PechaKucha Presentation


Rachel Adams

Associate Curator, UB Art Galleries, University at Buffalo in Buffalo



Rachel Adams 
Associate Curator
UB Art Galleries, University at Buffalo

Rachel Adams discusses her forthcoming exhibition at the University at Buffalo Art Galleries, Wanderlust. This exhibition will be a survey of actions, showcasing the variety of artists exploring and creating work in an outdoor setting, which range in medium from drawing, photography, sculpture, installations, film, and video to performance and social practice taking place in both urban and rural landscapes.

For more information about the UB Art Galleries, visit


Litany: An Aggregation of Everything

@ VOL 14 ON NOV 17, 2015

Paul Lloyd Sargent
Artist & PhD Candidate, 
Department of Media Study, University at Buffalo, Erie Basin Meets Erie Basin: Artificial Corridors

Tracing environmental disaster, uneven development, and the externalities of global capital from the eastern shores of Lake Erie to the banks of Newtown Creek via the NYS Canal System, Paul Lloyd Sargent practices an embodied media archaeology atop piles of the debris of history.


Sharing Landscapes

@ VOL 16 ON APR 14, 2016

"We're increasingly looking at our landscapes in ways that, when we share them, we can also have an active dialogue about how they change."

In Sharing Landscapes from PechaKucha Buffalo Vol. 16, Curator of Public Art at the Albright-Knox Art Gallery in Buffalo, NY, Aaron Ott, talks about specific examples of public artworks that alter our perception and usage of shared environments. Ott reviews his experience working with the Collections at the Albright-Knox and discusses inspiring works that highlight his interest in creating environmental spaces that reframe our relationship with our shared landscapes.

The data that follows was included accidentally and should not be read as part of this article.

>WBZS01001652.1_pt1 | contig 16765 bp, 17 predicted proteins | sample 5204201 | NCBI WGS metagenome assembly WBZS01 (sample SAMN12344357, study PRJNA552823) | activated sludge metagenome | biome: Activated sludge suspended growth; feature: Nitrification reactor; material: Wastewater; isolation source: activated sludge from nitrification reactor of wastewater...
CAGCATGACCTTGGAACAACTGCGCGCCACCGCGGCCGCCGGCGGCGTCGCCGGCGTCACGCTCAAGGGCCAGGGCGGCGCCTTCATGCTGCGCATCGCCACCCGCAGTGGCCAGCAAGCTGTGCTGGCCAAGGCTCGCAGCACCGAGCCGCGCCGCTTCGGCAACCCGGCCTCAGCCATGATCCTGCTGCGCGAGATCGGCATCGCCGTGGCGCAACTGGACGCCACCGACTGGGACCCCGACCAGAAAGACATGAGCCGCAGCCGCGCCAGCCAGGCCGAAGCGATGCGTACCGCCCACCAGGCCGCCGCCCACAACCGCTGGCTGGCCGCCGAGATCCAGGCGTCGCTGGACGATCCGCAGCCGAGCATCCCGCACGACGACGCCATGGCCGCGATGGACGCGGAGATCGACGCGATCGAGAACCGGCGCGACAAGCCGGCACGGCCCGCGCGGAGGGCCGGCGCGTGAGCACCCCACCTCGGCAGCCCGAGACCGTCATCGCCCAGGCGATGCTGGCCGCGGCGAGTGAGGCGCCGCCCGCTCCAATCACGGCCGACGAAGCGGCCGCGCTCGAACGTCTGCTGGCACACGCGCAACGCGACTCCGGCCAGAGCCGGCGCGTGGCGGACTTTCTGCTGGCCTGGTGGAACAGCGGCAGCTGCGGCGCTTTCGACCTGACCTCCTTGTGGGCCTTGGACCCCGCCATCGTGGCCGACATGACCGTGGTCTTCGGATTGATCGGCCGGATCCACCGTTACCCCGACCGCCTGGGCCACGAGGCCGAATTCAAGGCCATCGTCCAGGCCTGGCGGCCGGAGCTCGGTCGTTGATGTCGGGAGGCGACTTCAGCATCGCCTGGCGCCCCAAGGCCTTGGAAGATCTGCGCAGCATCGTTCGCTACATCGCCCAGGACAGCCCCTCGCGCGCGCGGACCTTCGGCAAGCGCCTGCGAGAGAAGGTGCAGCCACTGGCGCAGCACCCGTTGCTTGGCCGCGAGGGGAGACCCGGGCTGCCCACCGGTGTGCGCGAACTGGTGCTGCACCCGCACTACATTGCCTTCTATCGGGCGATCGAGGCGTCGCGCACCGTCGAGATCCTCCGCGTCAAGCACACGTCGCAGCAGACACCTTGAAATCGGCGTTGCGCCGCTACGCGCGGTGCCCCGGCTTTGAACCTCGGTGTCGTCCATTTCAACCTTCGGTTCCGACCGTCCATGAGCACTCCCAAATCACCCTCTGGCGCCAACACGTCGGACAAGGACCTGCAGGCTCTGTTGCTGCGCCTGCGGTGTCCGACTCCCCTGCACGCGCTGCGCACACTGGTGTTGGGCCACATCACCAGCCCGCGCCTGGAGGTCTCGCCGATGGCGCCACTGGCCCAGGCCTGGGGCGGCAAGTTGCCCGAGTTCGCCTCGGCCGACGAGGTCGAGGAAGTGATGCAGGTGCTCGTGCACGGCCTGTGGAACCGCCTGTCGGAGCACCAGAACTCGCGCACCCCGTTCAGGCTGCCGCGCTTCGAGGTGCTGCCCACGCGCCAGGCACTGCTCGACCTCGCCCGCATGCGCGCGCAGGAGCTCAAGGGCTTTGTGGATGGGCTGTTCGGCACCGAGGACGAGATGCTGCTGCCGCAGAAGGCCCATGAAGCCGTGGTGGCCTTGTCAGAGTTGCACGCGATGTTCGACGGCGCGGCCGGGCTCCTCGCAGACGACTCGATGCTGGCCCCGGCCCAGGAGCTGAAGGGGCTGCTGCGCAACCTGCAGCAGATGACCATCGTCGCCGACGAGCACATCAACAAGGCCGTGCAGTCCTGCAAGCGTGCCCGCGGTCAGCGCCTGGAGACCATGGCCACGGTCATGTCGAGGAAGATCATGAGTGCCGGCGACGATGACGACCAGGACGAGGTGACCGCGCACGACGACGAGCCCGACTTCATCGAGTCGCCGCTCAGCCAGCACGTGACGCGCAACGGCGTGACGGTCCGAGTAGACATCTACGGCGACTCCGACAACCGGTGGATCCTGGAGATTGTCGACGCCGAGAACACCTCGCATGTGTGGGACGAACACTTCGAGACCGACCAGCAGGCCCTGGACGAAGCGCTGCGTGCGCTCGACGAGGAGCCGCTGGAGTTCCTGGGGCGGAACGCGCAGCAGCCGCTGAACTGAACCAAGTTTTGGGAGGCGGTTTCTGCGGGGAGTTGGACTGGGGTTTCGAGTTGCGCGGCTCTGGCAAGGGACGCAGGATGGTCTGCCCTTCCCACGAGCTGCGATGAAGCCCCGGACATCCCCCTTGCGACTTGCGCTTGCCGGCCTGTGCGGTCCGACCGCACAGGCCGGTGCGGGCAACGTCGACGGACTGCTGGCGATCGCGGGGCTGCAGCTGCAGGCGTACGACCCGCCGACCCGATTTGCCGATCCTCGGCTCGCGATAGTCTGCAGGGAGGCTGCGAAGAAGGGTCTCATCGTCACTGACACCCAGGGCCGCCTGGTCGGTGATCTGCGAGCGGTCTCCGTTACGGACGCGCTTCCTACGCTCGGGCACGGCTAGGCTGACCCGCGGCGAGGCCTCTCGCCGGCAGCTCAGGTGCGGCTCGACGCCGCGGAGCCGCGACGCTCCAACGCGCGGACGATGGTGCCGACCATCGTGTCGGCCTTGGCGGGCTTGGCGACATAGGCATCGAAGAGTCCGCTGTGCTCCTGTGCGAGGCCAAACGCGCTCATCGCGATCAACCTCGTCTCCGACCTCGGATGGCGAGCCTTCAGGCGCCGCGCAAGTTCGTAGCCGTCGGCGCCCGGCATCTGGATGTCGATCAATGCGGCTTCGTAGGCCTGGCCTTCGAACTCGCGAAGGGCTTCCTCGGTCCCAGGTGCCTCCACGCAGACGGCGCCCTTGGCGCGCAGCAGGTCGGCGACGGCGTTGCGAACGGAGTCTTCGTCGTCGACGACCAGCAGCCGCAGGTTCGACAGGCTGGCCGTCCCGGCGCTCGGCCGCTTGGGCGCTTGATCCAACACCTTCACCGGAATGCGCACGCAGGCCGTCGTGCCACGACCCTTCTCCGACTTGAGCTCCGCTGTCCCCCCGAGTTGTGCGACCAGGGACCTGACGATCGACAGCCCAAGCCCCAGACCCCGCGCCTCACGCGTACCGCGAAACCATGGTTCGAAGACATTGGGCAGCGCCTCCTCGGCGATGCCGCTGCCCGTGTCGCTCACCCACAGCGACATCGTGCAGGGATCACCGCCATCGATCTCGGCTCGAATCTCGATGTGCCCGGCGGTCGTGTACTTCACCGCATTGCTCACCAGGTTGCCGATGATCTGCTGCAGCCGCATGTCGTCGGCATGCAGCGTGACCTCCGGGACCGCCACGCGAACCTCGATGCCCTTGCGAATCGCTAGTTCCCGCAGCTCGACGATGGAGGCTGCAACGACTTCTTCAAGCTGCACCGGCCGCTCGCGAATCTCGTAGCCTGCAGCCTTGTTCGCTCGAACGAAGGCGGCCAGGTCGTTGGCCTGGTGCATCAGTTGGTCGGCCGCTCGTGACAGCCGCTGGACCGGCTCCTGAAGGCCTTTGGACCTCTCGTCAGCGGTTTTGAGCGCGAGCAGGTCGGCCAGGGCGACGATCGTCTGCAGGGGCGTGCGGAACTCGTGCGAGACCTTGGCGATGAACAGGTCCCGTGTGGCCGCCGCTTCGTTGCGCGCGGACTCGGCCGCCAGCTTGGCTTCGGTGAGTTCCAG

Buffalo Vitascope: The Story of the World's First Movie Theater

@ VOL 16 ON APR 14, 2016

"The world's first movie theater was in Buffalo, New York."

In Buffalo Vitascope: The Story of the World's First Movie Theater from PechaKucha Buffalo Vol. 16, comedian and cartoonist Pat Kewley tells the true story of Vitascope Hall, which opened on Buffalo, New York's Main Street in 1896 and was likely the world's first permanent, specially constructed movie theater. Using period photographs, newspaper clippings, and his own cartoon drawings, Kewley spreads the word about Buffalo's amazing & unique place in film history, touching on the early days of moviegoing, the first films, and the unsung Buffalonians who helped pioneer the film industry in our own backyard.

This was "PechaKucha of the Day" on Wednesday, Jun 29th, 2016. 


A Wall and A Column: 2 Projects

@ VOL 16 ON APR 14, 2016

"A wall and a column...what they have in common is an interest in looking at the cultural agency of traditional building materials and their ability to speak."

In A Wall and A Column: 2 Projects from PechaKucha Buffalo Vol. 16, architect and University at Buffalo Peter Reyner Banham Fellow and Visiting Assistant Professor Ang Li presents a pair of site specific installations that explore the cultural agency of vernacular building materials. Horror Vacui is an installation in Lisbon, Portugal that examines the ability of building facades to “speak” through the medium of the Portuguese “azulejo” - hand-painted ceramic tiles often depicting scenes from historic or civic events. The piece explores the narrative potential of bricks and mortar within contemporary image sharing and crowdsourcing platforms. No Frills is an installation in Buffalo, New York that stems out of an interest in the industrialized production of terracotta in the 19th century as a new kind of ornamental language. In a semi-abandoned Chevrolet Factory by the architect Albert Kahn, a 13-foot column interrupts the existing grid of the assembly floor,  acting as a bridge between the vast scale of obsolete industry and the human scale of the architectural ornament.


Foraging and Picking

@ VOL 17 ON SEP 15, 2016

"Architects are hunters and gatherers."